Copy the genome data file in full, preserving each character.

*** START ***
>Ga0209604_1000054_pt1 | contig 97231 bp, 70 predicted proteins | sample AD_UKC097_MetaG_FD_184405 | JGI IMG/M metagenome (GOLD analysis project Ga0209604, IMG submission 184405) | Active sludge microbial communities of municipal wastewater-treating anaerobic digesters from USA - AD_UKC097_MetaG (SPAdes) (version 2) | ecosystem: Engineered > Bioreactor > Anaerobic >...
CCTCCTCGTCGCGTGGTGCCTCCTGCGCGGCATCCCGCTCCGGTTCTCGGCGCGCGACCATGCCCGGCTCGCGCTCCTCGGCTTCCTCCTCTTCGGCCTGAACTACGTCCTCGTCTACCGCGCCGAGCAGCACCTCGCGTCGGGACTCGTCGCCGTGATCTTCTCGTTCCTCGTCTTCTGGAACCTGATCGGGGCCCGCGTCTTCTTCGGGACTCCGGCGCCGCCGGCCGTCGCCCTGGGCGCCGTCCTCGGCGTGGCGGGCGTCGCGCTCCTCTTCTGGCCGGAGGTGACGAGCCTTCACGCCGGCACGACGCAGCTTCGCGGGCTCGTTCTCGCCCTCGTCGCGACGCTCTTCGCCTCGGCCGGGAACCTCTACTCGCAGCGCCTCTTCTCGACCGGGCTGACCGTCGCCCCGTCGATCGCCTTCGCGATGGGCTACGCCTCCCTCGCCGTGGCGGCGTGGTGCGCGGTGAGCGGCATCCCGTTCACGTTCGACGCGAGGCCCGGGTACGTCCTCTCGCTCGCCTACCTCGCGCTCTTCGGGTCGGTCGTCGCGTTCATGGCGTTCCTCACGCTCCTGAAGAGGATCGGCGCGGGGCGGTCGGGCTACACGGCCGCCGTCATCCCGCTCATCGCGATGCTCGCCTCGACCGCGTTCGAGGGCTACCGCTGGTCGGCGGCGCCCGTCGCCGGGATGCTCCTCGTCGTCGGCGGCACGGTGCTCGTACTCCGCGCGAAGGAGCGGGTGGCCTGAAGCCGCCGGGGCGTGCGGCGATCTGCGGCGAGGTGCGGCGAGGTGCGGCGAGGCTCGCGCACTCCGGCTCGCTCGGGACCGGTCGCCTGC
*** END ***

>Ga0209604_1000054_pt1 | contig 97231 bp, 70 predicted proteins | sample AD_UKC097_MetaG_FD_184405 | JGI IMG/M metagenome (GOLD analysis project Ga0209604, IMG submission 184405) | Active sludge microbial communities of municipal wastewater-treating anaerobic digesters from USA - AD_UKC097_MetaG (SPAdes) (version 2) | ecosystem: Engineered > Bioreactor > Anaerobic >...
CCTCCTCGTCGCGTGGTGCCTCCTGCGCGGCATCCCGCTCCGGTTCTCGGCGCGCGACCATGCCCGGCTCGCGCTCCTCGGCTTCCTCCTCTTCGGCCTGAACTACGTCCTCGTCTACCGCGCCGAGCAGCACCTCGCGTCGGGACTCGTCGCCGTGATCTTCTCGTTCCTCGTCTTCTGGAACCTGATCGGGGCCCGCGTCTTCTTCGGGACTCCGGCGCCGCCGGCCGTCGCCCTGGGCGCCGTCCTCGGCGTGGCGGGCGTCGCGCTCCTCTTCTGGCCGGAGGTGACGAGCCTTCACGCCGGCACGACGCAGCTTCGCGGGCTCGTTCTCGCCCTCGTCGCGACGCTCTTCGCCTCGGCCGGGAACCTCTACTCGCAGCGCCTCTTCTCGACCGGGCTGACCGTCGCCCCGTCGATCGCCTTCGCGATGGGCTACGCCTCCCTCGCCGTGGCGGCGTGGTGCGCGGTGAGCGGCATCCCGTTCACGTTCGACGCGAGGCCCGGGTACGTCCTCTCGCTCGCCTACCTCGCGCTCTTCGGGTCGGTCGTCGCGTTCATGGCGTTCCTCACGCTCCTGAAGAGGATCGGCGCGGGGCGGTCGGGCTACACGGCCGCCGTCATCCCGCTCATCGCGATGCTCGCCTCGACCGCGTTCGAGGGCTACCGCTGGTCGGCGGCGCCCGTCGCCGGGATGCTCCTCGTCGTCGGCGGCACGGTGCTCGTACTCCGCGCGAAGGAGCGGGTGGCCTGAAGCCGCCGGGGCGTGCGGCGATCTGCGGCGAGGTGCGGCGAGGTGCGGCGAGGCTCGCGCACTCCGGCTCGCTCGGGACCGGTCGCCTGC